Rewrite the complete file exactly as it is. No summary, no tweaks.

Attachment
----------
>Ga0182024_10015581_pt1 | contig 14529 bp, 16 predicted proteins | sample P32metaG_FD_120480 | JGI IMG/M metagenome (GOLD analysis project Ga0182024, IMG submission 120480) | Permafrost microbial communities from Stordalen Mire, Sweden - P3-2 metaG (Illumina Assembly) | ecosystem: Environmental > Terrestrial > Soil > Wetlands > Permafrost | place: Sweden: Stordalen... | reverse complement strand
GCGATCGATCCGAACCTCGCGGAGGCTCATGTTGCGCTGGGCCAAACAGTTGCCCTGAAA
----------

>Ga0182024_10015581_pt1 | contig 14529 bp, 16 predicted proteins | sample P32metaG_FD_120480 | JGI IMG/M metagenome (GOLD analysis project Ga0182024, IMG submission 120480) | Permafrost microbial communities from Stordalen Mire, Sweden - P3-2 metaG (Illumina Assembly) | ecosystem: Environmental > Terrestrial > Soil > Wetlands > Permafrost | place: Sweden: Stordalen... | reverse complement strand
GCGATCGATCCGAACCTCGCGGAGGCTCATGTTGCGCTGGGCCAAACAGTTGCCCTGAAA